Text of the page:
continue, with the spouse as owner and annuitant.
a non-qualified plan, several situations can occur depending
on the particular plan.
If the annuitant dies and there is no contingent annuitant,
then the death benefit may be paid.
a co-owner dies, the contract continues unless the co-owner
was also the annuitant, and there is no contingent annuitant
in which case a death benefit may be payable.
the owner dies, with a spouse as a contingent owner, or with
a non-spouse contingent owner, the contract continues under
the one/five rule, unless the owner was also the annuitant
and there is no contingent annuitant in which case a death
benefit may be payable.
the death benefit subject to income tax?
The beneficiary will have to include part or all of the death
benefit payment in his/her taxable income. If the deferred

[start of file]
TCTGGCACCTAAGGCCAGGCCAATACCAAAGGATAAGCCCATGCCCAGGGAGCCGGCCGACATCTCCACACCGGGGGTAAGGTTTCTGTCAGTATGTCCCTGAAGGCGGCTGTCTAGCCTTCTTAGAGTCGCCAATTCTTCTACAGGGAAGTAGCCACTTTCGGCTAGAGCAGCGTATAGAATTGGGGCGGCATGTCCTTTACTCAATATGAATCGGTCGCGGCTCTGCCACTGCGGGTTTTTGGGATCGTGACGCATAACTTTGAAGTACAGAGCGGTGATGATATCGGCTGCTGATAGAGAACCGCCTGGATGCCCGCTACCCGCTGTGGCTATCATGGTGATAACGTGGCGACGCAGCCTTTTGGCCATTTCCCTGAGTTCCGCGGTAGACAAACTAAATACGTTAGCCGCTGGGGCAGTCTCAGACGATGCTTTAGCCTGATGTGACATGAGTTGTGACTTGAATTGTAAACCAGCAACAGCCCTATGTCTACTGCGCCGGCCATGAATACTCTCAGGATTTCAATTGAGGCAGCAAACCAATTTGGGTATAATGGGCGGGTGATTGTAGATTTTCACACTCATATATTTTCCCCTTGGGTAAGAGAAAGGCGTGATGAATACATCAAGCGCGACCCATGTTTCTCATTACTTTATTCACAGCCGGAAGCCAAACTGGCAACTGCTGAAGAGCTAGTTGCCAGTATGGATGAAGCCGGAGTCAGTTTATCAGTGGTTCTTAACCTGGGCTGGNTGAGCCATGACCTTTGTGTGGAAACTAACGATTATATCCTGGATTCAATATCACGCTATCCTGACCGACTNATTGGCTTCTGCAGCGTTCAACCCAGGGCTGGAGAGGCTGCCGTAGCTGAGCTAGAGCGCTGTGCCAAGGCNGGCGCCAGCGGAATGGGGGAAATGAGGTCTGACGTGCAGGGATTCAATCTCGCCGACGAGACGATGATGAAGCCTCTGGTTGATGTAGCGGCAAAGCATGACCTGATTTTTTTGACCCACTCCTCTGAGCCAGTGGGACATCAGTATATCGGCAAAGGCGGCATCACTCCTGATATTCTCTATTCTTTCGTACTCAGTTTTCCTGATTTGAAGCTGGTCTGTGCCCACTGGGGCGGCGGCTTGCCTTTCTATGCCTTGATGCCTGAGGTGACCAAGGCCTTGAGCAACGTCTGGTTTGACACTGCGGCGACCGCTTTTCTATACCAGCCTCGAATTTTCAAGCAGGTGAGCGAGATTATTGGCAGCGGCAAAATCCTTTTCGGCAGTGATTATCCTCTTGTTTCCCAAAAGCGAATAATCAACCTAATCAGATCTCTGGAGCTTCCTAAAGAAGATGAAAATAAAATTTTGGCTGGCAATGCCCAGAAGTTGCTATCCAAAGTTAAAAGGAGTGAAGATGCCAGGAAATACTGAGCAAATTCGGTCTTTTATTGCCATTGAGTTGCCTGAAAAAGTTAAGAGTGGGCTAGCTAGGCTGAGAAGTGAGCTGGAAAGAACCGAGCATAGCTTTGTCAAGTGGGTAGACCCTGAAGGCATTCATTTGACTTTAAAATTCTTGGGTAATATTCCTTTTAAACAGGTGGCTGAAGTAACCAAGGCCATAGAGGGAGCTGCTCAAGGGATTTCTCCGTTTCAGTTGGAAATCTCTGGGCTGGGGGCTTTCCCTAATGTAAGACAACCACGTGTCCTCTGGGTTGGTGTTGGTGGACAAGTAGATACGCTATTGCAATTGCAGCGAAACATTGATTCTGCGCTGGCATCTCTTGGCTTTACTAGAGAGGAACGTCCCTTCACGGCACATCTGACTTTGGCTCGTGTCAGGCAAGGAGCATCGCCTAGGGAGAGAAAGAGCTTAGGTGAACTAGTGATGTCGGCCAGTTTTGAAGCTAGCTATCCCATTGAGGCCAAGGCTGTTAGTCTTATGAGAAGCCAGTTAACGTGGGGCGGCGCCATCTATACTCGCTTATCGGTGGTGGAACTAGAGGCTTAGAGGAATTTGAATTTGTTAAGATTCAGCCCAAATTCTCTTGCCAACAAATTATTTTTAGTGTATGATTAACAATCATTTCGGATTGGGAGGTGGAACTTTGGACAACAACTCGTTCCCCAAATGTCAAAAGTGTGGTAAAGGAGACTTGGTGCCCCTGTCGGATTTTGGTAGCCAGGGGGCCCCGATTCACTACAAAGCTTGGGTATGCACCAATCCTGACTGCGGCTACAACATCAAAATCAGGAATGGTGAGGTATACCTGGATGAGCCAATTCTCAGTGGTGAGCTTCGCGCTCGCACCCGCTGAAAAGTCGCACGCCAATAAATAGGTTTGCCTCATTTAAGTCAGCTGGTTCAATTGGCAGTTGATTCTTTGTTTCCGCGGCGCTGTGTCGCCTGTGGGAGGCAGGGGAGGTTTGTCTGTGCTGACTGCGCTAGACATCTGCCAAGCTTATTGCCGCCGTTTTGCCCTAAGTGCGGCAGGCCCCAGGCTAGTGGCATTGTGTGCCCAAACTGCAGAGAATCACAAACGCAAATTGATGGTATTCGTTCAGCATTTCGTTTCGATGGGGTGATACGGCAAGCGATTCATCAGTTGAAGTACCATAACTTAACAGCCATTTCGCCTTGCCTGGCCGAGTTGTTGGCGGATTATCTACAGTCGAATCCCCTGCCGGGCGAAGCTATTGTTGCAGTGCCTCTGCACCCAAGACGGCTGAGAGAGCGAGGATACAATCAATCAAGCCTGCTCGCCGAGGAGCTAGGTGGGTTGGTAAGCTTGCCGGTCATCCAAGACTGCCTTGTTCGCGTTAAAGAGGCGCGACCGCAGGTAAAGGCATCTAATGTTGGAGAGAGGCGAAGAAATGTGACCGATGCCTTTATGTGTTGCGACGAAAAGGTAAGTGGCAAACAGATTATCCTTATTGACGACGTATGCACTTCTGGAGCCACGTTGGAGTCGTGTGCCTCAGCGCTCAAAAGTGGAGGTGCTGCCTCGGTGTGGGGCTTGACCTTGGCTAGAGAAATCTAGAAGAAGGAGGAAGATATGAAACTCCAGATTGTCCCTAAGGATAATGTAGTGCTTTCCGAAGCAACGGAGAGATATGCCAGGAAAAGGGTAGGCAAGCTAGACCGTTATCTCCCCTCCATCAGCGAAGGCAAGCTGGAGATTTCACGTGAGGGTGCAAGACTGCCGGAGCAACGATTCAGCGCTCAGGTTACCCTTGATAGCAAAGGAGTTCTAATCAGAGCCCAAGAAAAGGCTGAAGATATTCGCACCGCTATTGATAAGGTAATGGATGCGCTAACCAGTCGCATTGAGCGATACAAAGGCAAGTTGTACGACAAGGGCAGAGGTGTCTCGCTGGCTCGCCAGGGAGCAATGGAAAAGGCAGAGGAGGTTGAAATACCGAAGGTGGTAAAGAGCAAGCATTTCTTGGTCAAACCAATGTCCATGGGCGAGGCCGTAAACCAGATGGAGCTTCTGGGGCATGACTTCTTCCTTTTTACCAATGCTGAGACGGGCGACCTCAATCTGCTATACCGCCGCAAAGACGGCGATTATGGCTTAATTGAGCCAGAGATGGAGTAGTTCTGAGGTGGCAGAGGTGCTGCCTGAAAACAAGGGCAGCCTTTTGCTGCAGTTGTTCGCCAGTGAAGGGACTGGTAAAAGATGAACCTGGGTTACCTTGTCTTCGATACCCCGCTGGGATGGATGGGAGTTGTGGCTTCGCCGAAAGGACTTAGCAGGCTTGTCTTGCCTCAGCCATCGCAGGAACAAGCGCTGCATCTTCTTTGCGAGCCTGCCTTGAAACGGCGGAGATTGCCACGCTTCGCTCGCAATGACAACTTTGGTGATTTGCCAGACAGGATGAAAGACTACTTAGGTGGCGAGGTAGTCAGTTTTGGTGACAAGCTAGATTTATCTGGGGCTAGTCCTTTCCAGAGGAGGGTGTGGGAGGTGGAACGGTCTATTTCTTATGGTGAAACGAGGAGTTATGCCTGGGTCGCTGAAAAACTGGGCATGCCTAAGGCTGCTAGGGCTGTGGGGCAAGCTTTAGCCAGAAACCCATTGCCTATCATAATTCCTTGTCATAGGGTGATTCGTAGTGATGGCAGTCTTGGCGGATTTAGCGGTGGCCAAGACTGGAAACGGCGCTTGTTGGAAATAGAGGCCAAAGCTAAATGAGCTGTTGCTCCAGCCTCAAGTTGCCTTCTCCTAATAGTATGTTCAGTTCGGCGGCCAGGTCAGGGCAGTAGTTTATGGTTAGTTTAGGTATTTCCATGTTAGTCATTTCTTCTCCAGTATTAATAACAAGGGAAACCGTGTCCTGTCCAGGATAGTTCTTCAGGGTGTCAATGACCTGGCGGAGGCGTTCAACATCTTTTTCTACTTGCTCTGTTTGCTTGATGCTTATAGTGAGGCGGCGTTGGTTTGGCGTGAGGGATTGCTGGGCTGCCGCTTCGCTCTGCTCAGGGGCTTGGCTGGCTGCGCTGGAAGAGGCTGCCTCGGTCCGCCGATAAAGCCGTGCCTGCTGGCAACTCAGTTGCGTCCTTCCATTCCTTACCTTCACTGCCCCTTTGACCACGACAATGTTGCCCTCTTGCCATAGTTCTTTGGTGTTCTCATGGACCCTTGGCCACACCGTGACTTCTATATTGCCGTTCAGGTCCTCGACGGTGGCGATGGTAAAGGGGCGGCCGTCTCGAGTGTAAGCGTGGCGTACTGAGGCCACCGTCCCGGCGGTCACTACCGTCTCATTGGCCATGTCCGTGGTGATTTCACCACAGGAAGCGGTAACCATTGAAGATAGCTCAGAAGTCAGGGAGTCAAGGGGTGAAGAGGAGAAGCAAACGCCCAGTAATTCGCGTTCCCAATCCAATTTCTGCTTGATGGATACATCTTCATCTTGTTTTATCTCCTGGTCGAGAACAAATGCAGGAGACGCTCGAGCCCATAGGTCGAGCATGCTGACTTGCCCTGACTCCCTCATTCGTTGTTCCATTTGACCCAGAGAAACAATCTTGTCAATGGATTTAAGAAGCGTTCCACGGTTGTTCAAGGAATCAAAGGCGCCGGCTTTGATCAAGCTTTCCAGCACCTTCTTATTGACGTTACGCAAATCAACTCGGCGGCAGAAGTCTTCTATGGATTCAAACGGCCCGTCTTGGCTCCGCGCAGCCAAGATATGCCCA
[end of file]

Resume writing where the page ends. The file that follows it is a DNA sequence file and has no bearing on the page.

annuity was bought with qualified funds, then all of the benefit
payment will be taxable. Otherwise, only part of the payment
(i.e., the interest portion) will be taxable.
do I apply for an annuity?
contact a PaulBalep representative toll-free 1-800-964-8614
to discuss an annuity options. Once you’ve decided on
your plan, and have a PaulBalep representative answers any
questions you may have, then he/she will help you complete
there a minimum or maximum amount I have to contribute in
order to establish the annuity?
premium limits vary by company, the minimum initial contribution
for a deferred annuity may be as low as $1,000 for qualified
funds and $2,000 for non-qualified funds. The maximum range
in any one policy is usually between $250,000 and $1 million.
I buy an annuity as a gift for someone else?
You can buy a non-qualified annuity, but not a qualified annuity.
An annuity is a thoughtful and generous gift, because it demonstrates
your concern for the recipient’s long-term security.